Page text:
pardon

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I beg your pardon

1. I apologize for what I just did or said. Oh, I beg your pardon. I wasn't looking where I was going.
2. What did you just say? Could you please repeat that? I beg your pardon, I couldn't quite hear you.
3. An expression or exclamation of indignation or incredulous disbelief. A: "I'm afraid we're going to have to cut your funding, effective immediately." B: "I beg your pardon? Who on earth decided that?"
4. Could you please give me your attention. I beg your pardon, everyone, but I'd like to get tonight's proceedings underway.
5. I believe you are mistaken or incorrect; I beg to differ; I don't agree with you on that. I beg your pardon, but I believe you'll find that our school is actually one of the best in the state.
See also: beg, pardon

beg to differ (with someone)

Fig. to disagree with someone; to state one's disagreement with someone in a polite way. (Usually used in a statement made to the person being disagreed with.) I beg to differ with you, but you have stated everything exactly backwards. If I may beg to differ, you have not expressed my position as well as you seem to think.
See also: beg, differ

Excuse me.

 and Excuse, please.; Pardon (me).; 'Scusc (me).; 'Scusc, please. 
1. an expression asking forgiveness for some minor social violation, such as belching or bumping into someone. ('Scuse is colloquial, and the apostrophe is not always used.) John: Ouch! Bob: Excuse me. I didn't see you there. Mary: Oh! Ow! Sue: Pardon me. I didn't mean to bump into you. Tom: Ouch! Mary: Oh, dear! What happened? Tom: You stepped on my toe. Mary: Excuse me. I'm sorry.
2. Please let me through.; Please let me by. Tom: Excuse me. I need to get past. Bob: Oh, sorry. I didn't know I was in the way. Mary: Pardon me. Sue: What? Mary: Pardon me. I want to get past you.
See also: excuse

(I) beg your pardon, but...

 and Begging your pardon, but...
Please excuse me, but. (A very polite and formal way of interrupting, bringing something to someone's attention, or asking a question of a stranger.) Rachel: Beg your pardon, but I think your right front tire is a little low. Henry: Well, I guess it is. Thank you. John: Begging your pardon, ma'am, but weren't we on the same cruise ship in Alaska last July? Rachel: Couldn't have been me.
See also: beg, but

if you'll pardon the expression

Fig. excuse the expression I am about to say or just said. This thing is—if you'll pardon the expression—loused up. I'm really jacked, if you'll pardon the expression.
See also: expression, if, pardon

Never ask pardon before you are accused.

Prov. Do not apologize for something if nobody knows that you did it, because by apologizing, you are admitting that you did it. Alan: Should I apologize to Jane for losing the necktie she gave me? Jane: Wait and see if she asks you what happened to the necktie. Never ask pardon before you are accused.
See also: ask, before, never, pardon

Pardon me for living!

Inf. a very indignant response to a criticism or rebuke. Fred: Oh, I thought you had already taken yourself out of here! Sue: Well, pardon me for living! Tom: Butt out, Mary! Bill and I are talking. Mary: Pardon me for living!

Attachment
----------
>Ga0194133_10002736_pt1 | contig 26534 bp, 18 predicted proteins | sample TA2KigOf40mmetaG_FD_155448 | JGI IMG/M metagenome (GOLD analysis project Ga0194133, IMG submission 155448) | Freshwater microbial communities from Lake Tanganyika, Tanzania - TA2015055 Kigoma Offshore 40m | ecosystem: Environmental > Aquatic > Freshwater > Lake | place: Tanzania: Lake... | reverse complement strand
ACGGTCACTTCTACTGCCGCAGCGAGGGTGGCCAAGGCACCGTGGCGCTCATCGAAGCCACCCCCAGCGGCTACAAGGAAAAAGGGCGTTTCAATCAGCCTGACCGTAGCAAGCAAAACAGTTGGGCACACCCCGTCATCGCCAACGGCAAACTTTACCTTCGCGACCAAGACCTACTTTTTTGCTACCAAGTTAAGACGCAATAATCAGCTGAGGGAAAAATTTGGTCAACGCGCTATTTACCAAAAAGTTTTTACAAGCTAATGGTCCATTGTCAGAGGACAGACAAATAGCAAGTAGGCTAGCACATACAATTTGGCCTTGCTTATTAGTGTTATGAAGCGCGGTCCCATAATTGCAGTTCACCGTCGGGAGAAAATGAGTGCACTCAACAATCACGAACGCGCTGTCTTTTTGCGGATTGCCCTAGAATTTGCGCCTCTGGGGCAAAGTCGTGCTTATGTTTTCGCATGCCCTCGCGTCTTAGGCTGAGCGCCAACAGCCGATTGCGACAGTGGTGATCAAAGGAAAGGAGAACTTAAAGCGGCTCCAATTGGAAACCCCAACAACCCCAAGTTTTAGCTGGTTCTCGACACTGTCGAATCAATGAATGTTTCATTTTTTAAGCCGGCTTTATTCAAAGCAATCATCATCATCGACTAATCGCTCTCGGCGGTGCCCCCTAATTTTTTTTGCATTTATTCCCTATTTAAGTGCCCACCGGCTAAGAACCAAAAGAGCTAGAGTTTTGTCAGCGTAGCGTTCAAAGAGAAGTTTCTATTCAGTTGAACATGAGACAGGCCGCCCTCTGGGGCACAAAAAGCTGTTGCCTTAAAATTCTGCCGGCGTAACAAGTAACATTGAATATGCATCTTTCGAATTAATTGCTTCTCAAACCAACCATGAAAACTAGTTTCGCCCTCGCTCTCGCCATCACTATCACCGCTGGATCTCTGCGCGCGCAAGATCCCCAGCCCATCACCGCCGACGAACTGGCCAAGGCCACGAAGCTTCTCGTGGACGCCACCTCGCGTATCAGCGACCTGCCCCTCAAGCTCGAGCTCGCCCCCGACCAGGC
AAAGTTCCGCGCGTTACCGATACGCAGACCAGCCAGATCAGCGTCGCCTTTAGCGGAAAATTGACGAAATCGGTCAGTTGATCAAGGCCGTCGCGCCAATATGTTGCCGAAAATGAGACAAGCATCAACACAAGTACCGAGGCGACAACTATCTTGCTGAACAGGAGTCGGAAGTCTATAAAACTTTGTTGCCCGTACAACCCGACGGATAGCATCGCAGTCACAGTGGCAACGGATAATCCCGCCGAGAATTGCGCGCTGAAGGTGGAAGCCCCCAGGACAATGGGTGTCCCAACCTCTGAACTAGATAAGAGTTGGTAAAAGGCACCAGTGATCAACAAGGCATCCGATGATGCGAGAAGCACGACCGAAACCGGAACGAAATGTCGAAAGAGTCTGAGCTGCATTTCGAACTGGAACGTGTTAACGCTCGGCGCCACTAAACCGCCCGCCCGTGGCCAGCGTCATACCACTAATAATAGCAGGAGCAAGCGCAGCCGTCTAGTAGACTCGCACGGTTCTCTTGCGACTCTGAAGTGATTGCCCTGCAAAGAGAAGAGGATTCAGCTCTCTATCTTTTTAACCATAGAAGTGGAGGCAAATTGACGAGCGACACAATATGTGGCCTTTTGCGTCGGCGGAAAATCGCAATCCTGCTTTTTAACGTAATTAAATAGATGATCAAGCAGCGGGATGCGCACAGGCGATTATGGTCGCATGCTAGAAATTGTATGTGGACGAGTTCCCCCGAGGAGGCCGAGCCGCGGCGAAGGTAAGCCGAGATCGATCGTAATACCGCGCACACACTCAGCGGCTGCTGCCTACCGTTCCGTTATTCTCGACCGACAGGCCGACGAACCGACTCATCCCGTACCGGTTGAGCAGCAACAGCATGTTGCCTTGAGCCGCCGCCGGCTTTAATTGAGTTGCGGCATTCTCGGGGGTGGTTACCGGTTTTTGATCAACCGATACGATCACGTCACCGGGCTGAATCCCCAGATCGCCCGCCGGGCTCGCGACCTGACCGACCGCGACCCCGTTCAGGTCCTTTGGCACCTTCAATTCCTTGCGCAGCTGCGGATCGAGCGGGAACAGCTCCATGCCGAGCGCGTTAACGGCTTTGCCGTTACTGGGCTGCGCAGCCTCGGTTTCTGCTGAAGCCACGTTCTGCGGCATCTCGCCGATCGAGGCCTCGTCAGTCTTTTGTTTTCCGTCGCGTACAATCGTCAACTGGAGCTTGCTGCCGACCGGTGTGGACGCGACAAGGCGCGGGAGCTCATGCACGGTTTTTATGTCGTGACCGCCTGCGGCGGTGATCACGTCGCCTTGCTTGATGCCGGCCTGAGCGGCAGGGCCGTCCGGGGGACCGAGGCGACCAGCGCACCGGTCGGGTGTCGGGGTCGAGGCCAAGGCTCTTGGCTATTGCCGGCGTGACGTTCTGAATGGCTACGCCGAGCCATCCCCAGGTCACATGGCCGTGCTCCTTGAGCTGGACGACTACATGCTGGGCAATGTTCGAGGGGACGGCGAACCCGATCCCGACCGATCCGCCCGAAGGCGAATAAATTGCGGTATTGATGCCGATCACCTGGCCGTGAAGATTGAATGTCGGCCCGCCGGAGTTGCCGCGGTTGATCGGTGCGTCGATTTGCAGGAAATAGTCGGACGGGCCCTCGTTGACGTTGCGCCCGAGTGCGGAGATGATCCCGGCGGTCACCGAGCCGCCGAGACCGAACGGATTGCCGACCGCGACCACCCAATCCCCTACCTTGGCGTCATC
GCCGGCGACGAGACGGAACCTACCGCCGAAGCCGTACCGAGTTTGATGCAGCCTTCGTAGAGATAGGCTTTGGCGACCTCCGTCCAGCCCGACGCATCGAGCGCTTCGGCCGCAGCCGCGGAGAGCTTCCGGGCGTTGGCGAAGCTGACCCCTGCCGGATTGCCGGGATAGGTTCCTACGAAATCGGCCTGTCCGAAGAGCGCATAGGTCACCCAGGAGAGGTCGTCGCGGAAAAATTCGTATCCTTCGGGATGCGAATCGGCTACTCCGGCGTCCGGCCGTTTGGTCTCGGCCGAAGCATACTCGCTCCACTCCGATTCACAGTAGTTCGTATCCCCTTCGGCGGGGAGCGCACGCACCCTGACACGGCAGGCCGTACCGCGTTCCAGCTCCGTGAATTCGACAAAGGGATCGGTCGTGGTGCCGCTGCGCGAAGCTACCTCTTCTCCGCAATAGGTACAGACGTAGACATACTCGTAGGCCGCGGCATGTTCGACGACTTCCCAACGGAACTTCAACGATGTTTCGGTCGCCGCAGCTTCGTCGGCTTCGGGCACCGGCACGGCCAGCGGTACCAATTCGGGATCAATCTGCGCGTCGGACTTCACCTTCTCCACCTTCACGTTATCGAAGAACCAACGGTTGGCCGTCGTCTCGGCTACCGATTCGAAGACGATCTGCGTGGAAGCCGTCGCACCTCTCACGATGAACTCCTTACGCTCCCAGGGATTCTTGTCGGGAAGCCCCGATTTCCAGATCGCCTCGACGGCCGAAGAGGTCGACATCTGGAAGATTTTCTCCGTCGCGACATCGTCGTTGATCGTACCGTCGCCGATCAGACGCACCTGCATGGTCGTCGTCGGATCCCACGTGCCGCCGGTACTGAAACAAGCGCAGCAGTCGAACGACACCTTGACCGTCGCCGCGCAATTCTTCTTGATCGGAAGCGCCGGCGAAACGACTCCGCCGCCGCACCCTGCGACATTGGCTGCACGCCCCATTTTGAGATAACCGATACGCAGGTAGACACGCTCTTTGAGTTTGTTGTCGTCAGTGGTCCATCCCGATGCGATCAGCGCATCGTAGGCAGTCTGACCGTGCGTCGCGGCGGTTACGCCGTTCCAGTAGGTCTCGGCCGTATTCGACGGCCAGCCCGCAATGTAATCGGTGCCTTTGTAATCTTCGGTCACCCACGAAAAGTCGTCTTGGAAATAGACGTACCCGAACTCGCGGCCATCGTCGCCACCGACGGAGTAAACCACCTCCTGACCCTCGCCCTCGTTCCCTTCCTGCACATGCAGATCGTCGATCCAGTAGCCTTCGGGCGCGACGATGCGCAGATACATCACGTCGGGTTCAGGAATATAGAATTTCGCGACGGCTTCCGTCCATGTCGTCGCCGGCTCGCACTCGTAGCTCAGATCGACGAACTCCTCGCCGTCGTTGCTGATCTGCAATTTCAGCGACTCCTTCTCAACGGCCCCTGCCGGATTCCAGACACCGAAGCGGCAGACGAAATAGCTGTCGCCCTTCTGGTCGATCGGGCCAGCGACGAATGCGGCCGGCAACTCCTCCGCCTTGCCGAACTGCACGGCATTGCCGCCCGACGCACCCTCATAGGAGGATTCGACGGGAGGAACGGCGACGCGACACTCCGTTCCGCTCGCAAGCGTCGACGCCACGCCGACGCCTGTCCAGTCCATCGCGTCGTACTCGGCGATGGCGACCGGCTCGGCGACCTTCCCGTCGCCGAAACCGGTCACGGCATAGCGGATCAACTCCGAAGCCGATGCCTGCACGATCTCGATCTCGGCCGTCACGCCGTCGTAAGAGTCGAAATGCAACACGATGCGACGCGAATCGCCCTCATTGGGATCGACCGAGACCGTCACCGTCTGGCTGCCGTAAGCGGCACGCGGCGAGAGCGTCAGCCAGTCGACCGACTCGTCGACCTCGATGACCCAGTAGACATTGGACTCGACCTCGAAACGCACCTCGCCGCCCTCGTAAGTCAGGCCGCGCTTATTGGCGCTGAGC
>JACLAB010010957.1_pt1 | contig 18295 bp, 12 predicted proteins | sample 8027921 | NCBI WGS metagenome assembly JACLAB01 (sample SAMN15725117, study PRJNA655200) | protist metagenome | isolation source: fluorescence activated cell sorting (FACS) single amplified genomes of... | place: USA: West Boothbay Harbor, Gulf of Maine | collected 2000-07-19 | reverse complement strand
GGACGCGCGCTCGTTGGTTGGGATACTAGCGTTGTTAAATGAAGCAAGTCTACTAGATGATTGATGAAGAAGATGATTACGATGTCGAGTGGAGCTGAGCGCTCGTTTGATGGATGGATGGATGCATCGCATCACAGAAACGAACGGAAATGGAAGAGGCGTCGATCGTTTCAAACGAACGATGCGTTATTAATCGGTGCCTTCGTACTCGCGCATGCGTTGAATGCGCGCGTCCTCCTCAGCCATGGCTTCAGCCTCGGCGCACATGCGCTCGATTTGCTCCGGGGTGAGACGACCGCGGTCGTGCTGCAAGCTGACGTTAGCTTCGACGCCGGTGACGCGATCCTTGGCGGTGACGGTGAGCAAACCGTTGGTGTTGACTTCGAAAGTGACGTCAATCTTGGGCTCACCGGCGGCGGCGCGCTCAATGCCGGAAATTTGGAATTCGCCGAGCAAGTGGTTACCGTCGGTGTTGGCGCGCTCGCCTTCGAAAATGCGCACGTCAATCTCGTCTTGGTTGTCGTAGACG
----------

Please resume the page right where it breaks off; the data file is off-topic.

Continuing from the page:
See also: pardon

Pardon my French,

 and Excuse my French.
Inf. Excuse my use of swear words or taboo words. (Does not refer to real French.) Pardon my French, but this is a hell of a day. What she needs is a kick in the ass, if you'll excuse my French.
See also: french, pardon

pardon someone for something

 
1. to excuse someone for doing something. Will you please pardon me for what I did? I can't pardon her for that.
2. to excuse and release a convicted criminal. The governor pardoned Max for his crime. The governor did not pardon any drug dealers for their crimes.
See also: pardon

beg to differ (with somebody)

(slightly formal) also beg to disagree (with somebody)
to have a different opinion Some people think losing that game brought the team together, but I beg to differ - the team has always been together. Many believe our planet is in danger, but I beg to disagree - it's not our planet but human existence that's in danger.
See also: beg, differ

excuse me

(spoken)
1. I am sorry to interrupt you Oh, excuse me, I didn't know you were busy.
2. that was not what I intended to say or do As a kid growing up, my family grew strawberries, excuse me, grew tomatoes.
3. I did not hear you Which office do you work in? Excuse me?
Related vocabulary: pardon me
See also: excuse

pardon me

also I beg your pardon
1. please repeat what you just said Pardon me - what did you say your name was?
2. I am sorry for what I just did Oh, I beg your pardon! I didn't see your foot there!
3. May I please have your attention? Pardon me, does this train go to Oakland?
4. I do not agree with what you just said Pardon me, but I think you've got it backwards.
Related vocabulary: excuse me
Usage notes: in all cases, I beg your pardon is more formal than pardon me
See also: pardon

Pardon me for breathing/living!

  (informal)
something that you say when you are angry with someone because they are always criticizing you or getting annoyed with you 'If you're just going to get in my way, James, can you leave the kitchen?' 'Oh, pardon me for breathing, I'm sure!'